Yes! When our babies got all overtired and agitated they would start screaming. Holding, joggling, walking, shushing, etc., just seemed to make them scream more. Put them down in a quiet room and walk away and within 2 minutes, they were sound asleep. Over time we learned to read the cues that they were ready for a nap before they were completely exhausted. But if we'd never been willing to set them down while crying, good Lord, I don't know if I would have made it.
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Old Yesterday, 01:49 PM
 
Location: Saint John, IN
10,927 posts, read 3,580,482 times
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Quote:
Originally Posted by chiluvr1228 View Post
My first was colicky and didn't sleep through the night till he was almost 10. He was always coming in our bed every single night. In his case co-sleeping probably would have given us all a lot more sleep. My second slept through the night at 6 weeks old. They both stayed in our bedroom the first few weeks in a bassinet. I also can't imagine co-sleeping is healthy on the marriage and sex life.

My younger son had an acquaintance who rolled over in her sleep and suffocated her firstborn. She's lived with a lot of guilt ever since.
Co-sleeping is not healthy for anyone and is quite dangerous! It's one thing having the child in the same room, but actual co-sleeping is dangerous period! As other have said, it also brings on extreme attachment by the child. My friend did co-sleeping and their child wouldn't go near anyone else and at the age of 7 still won't sleep in their own bed. That is not a good thing!
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Old Yesterday, 01:53 PM
 
Location: Sugarland
13,465 posts, read 12,143,743 times
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Quote:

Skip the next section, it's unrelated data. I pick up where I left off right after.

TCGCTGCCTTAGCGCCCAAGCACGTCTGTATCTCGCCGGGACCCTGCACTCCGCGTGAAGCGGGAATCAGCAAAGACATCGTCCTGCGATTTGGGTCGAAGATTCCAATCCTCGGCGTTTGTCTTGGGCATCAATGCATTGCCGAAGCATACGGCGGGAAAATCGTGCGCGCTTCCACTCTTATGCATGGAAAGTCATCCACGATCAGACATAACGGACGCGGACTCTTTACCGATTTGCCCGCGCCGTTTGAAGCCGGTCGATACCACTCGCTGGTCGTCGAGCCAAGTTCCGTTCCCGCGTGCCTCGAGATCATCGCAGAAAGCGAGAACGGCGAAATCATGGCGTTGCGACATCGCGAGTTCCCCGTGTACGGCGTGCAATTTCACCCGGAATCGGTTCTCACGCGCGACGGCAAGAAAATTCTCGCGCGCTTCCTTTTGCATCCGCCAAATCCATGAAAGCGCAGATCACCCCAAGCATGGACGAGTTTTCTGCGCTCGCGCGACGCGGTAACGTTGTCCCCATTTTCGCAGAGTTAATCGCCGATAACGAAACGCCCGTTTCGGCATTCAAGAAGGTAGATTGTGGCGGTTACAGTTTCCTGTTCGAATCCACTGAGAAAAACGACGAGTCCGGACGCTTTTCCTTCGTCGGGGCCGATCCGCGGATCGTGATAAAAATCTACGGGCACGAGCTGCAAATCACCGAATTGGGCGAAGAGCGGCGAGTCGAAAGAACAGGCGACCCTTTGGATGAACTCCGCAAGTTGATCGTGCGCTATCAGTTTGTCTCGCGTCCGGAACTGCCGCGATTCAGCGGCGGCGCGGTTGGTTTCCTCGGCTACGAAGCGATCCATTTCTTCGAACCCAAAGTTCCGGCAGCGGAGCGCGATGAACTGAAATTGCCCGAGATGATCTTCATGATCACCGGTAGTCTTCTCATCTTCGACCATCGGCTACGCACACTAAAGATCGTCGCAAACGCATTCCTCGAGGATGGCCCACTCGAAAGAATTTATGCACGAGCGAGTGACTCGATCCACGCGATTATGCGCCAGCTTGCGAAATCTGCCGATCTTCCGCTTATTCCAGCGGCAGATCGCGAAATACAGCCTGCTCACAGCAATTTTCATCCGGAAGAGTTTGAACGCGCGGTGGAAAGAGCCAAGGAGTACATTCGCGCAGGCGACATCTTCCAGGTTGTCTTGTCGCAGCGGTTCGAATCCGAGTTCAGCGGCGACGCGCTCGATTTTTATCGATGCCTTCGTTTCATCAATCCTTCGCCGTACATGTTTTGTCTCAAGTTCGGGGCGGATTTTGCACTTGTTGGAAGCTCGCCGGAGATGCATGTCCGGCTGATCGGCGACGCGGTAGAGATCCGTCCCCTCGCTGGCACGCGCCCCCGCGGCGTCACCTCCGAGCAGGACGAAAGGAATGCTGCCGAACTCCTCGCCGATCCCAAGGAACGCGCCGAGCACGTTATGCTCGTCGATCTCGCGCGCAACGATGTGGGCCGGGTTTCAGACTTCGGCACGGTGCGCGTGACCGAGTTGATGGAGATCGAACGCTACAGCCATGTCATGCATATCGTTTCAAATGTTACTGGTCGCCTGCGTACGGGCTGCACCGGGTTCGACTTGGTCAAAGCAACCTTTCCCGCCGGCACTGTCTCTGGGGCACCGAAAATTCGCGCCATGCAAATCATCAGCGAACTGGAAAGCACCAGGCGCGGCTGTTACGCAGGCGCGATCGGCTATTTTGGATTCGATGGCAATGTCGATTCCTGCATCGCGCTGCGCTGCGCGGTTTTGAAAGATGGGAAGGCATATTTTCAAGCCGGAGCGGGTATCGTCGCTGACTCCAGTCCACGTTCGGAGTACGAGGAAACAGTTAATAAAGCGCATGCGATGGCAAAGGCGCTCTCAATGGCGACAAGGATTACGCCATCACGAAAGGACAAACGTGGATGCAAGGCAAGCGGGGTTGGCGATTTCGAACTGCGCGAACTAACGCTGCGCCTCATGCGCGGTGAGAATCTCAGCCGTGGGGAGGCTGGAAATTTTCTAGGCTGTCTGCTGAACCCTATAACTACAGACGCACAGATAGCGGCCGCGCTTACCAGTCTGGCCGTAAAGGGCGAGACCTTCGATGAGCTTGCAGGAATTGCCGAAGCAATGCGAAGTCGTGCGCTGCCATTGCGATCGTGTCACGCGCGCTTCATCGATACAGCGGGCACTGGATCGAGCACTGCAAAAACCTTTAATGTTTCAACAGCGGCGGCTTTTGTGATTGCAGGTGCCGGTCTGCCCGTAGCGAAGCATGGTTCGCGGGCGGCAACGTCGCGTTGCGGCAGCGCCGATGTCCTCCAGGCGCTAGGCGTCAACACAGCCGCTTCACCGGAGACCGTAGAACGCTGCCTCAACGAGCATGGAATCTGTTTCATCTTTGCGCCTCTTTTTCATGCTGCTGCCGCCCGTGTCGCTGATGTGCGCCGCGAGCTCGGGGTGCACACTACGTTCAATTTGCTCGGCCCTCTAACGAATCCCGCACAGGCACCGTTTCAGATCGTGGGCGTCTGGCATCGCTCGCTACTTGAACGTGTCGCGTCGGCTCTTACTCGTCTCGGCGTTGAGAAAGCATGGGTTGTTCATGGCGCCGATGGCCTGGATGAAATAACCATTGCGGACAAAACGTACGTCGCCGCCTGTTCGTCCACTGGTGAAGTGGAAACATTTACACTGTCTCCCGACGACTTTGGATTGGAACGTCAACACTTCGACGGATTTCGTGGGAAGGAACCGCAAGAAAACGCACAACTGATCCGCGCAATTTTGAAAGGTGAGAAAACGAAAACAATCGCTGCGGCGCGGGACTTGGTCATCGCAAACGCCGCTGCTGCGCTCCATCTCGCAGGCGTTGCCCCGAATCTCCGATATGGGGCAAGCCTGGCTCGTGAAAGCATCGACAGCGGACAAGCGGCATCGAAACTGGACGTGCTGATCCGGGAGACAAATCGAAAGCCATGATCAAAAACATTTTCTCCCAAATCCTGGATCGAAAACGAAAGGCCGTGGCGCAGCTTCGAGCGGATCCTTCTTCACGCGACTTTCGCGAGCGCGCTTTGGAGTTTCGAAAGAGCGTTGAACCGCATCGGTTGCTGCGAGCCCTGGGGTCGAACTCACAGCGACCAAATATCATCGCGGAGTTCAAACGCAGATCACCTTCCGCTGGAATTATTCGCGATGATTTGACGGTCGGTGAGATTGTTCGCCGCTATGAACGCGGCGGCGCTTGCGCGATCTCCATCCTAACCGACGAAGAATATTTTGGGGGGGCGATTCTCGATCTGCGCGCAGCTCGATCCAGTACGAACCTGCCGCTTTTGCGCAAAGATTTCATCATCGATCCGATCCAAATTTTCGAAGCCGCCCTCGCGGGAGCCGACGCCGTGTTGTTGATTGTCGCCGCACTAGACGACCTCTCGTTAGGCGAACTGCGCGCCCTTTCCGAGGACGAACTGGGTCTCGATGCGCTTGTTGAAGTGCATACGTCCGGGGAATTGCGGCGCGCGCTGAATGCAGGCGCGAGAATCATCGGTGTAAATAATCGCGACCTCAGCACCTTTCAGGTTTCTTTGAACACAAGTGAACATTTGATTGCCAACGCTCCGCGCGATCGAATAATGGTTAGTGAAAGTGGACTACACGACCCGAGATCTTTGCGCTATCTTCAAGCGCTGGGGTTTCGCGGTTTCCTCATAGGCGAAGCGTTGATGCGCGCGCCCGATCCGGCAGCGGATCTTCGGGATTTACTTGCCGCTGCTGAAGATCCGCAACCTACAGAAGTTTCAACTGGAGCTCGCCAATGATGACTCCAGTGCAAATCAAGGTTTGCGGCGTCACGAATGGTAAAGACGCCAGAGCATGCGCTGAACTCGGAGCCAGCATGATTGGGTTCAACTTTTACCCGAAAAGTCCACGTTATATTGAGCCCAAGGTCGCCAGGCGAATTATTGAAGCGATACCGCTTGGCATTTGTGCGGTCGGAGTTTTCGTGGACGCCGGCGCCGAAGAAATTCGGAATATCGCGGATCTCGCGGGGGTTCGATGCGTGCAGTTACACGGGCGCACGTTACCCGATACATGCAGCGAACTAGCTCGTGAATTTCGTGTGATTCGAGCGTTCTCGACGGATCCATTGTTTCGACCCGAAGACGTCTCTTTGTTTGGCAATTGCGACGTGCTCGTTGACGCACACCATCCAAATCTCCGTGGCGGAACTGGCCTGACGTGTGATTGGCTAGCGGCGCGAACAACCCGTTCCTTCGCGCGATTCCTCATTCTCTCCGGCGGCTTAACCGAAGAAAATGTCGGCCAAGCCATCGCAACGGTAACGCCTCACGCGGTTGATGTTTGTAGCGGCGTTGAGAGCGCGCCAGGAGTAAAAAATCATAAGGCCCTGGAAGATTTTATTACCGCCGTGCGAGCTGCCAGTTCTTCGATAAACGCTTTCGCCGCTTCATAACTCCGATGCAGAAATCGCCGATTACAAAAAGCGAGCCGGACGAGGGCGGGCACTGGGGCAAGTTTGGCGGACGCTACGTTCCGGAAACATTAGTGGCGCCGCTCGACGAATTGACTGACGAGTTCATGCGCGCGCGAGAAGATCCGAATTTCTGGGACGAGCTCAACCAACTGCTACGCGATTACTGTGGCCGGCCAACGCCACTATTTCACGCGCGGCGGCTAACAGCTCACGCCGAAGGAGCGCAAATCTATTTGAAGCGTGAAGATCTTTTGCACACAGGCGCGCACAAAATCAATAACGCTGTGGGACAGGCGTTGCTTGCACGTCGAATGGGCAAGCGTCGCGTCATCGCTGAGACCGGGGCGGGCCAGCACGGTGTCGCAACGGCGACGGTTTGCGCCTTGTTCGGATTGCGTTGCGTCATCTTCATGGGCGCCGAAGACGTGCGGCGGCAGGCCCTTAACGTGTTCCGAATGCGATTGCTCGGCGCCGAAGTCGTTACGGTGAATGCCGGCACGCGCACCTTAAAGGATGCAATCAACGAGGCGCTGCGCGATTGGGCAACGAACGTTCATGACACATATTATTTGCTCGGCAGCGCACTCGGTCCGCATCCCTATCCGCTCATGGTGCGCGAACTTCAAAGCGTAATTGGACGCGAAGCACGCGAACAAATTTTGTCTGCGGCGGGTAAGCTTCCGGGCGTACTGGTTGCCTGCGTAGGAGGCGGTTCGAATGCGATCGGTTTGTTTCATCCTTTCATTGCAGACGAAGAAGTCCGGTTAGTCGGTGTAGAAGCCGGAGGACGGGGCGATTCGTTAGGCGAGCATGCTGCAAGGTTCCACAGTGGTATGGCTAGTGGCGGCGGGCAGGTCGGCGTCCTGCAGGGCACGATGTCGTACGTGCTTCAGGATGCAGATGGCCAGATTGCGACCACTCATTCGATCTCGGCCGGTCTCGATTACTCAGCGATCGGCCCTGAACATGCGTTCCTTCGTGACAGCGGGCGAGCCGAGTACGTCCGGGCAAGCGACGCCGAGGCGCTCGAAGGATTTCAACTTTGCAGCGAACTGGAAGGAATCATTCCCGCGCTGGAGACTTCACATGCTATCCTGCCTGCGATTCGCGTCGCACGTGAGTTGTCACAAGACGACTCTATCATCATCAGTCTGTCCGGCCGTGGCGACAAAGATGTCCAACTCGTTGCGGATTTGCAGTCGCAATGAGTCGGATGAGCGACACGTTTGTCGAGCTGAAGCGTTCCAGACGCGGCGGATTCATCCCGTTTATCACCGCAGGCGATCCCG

Originally Posted by yellowsnow View Post
Have never done this but have heard it is a marriage killer. The husband who usually has to go to work every day, can't get any sleep unless he sleeps elsewhere. Also seems to be a hard habit to break.
Oh, how sad for the husband. What about all of the wives who also have to work fulltime and still lose countless hours of sleep every night tending to their children even in non-cosleeping situations?
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Old Yesterday, 03:02 PM
 
Location: Raleigh
7,518 posts, read 5,551,257 times
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Quote:
Originally Posted by Sweet Like Sugar View Post
Oh, how sad for the husband. What about all of the wives who also have to work fulltime and still lose countless hours of sleep every night tending to their children even in non-cosleeping situations?
What about them? The fact remains that there is less room in the bed, more apprehension about getting up and moving, less private time between the couple.

Its the husband that (in the theoretical case you quoted) decides that its more important that he tends to his own needs and his wife that puts her marriage and husband second for reasons that the husband is probably not on board with (namely that the baby needs to sleep in a crib/bassinet/whatever.) Both the husband and the wife have a duty to the family and the marriage that remains after the baby. I've seen more than one couple that's deteriorated because the marriage ceases to be a priority and children are elevated to a saint-like importance.